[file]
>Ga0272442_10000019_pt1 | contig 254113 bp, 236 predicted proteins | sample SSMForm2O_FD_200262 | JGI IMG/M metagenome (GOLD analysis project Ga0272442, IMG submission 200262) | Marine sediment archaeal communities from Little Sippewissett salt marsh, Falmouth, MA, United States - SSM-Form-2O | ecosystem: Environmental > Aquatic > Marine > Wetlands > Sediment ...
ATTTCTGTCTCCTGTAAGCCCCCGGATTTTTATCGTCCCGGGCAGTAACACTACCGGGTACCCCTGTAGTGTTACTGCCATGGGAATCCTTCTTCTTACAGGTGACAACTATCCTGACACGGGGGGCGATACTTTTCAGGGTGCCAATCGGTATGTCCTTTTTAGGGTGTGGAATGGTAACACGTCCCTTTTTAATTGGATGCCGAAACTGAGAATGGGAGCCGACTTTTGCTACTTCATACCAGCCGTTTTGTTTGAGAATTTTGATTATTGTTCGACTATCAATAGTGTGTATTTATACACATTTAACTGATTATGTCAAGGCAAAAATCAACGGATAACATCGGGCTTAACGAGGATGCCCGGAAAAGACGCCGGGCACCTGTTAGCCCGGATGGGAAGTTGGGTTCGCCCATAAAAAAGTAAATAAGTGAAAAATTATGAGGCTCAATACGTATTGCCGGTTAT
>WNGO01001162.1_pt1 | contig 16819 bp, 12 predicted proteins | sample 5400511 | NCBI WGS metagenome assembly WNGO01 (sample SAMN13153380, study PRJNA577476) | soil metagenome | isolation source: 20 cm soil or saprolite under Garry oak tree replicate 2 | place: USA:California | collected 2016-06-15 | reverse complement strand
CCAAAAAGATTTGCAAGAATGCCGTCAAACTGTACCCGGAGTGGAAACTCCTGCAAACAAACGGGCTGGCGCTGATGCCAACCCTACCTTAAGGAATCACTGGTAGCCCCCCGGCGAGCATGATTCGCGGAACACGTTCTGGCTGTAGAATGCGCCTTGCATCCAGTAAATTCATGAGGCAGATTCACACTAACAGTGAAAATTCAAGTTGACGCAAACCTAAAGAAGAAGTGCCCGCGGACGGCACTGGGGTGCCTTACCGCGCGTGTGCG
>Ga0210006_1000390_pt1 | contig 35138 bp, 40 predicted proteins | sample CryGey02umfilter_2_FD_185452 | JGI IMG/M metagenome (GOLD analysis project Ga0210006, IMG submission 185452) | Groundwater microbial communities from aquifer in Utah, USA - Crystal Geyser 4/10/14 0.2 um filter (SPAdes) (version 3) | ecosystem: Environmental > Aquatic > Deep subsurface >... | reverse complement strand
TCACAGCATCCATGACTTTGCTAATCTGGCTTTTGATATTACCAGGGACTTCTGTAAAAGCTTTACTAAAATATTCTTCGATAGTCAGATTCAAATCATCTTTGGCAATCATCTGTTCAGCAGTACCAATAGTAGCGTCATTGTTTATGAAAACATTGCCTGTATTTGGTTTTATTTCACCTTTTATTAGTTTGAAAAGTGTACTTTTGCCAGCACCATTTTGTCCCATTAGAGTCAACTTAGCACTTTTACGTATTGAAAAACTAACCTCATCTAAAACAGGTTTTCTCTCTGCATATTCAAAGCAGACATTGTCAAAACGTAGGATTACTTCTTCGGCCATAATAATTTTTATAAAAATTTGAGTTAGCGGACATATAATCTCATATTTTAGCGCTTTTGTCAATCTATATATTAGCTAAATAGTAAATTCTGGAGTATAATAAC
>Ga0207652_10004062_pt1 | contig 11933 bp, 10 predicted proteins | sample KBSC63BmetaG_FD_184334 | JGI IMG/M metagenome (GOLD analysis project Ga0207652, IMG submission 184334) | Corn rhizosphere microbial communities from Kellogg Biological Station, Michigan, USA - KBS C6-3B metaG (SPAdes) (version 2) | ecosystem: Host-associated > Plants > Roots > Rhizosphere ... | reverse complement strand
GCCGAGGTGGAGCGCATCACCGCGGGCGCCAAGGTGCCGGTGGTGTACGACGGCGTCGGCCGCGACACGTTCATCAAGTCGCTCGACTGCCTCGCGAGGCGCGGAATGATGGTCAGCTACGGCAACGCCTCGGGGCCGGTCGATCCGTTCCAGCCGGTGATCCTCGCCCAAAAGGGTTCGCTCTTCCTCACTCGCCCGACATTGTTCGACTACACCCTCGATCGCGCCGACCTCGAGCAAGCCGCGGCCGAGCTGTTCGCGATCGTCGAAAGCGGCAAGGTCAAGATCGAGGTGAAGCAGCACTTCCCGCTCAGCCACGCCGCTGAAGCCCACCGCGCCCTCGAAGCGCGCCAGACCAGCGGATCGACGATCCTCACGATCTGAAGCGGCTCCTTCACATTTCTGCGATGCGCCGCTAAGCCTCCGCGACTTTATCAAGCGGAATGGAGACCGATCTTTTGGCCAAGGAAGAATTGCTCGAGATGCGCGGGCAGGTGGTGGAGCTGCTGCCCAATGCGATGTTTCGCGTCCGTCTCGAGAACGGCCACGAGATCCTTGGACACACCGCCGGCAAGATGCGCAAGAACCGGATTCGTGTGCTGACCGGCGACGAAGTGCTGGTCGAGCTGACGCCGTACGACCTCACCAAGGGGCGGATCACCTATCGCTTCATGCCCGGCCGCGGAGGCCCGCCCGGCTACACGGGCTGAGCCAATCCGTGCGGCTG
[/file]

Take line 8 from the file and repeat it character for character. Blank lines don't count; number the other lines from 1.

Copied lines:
GCCGAGGTGGAGCGCATCACCGCGGGCGCCAAGGTGCCGGTGGTGTACGACGGCGTCGGCCGCGACACGTTCATCAAGTCGCTCGACTGCCTCGCGAGGCGCGGAATGATGGTCAGCTACGGCAACGCCTCGGGGCCGGTCGATCCGTTCCAGCCGGTGATCCTCGCCCAAAAGGGTTCGCTCTTCCTCACTCGCCCGACATTGTTCGACTACACCCTCGATCGCGCCGACCTCGAGCAAGCCGCGGCCGAGCTGTTCGCGATCGTCGAAAGCGGCAAGGTCAAGATCGAGGTGAAGCAGCACTTCCCGCTCAGCCACGCCGCTGAAGCCCACCGCGCCCTCGAAGCGCGCCAGACCAGCGGATCGACGATCCTCACGATCTGAAGCGGCTCCTTCACATTTCTGCGATGCGCCGCTAAGCCTCCGCGACTTTATCAAGCGGAATGGAGACCGATCTTTTGGCCAAGGAAGAATTGCTCGAGATGCGCGGGCAGGTGGTGGAGCTGCTGCCCAATGCGATGTTTCGCGTCCGTCTCGAGAACGGCCACGAGATCCTTGGACACACCGCCGGCAAGATGCGCAAGAACCGGATTCGTGTGCTGACCGGCGACGAAGTGCTGGTCGAGCTGACGCCGTACGACCTCACCAAGGGGCGGATCACCTATCGCTTCATGCCCGGCCGCGGAGGCCCGCCCGGCTACACGGGCTGAGCCAATCCGTGCGGCTG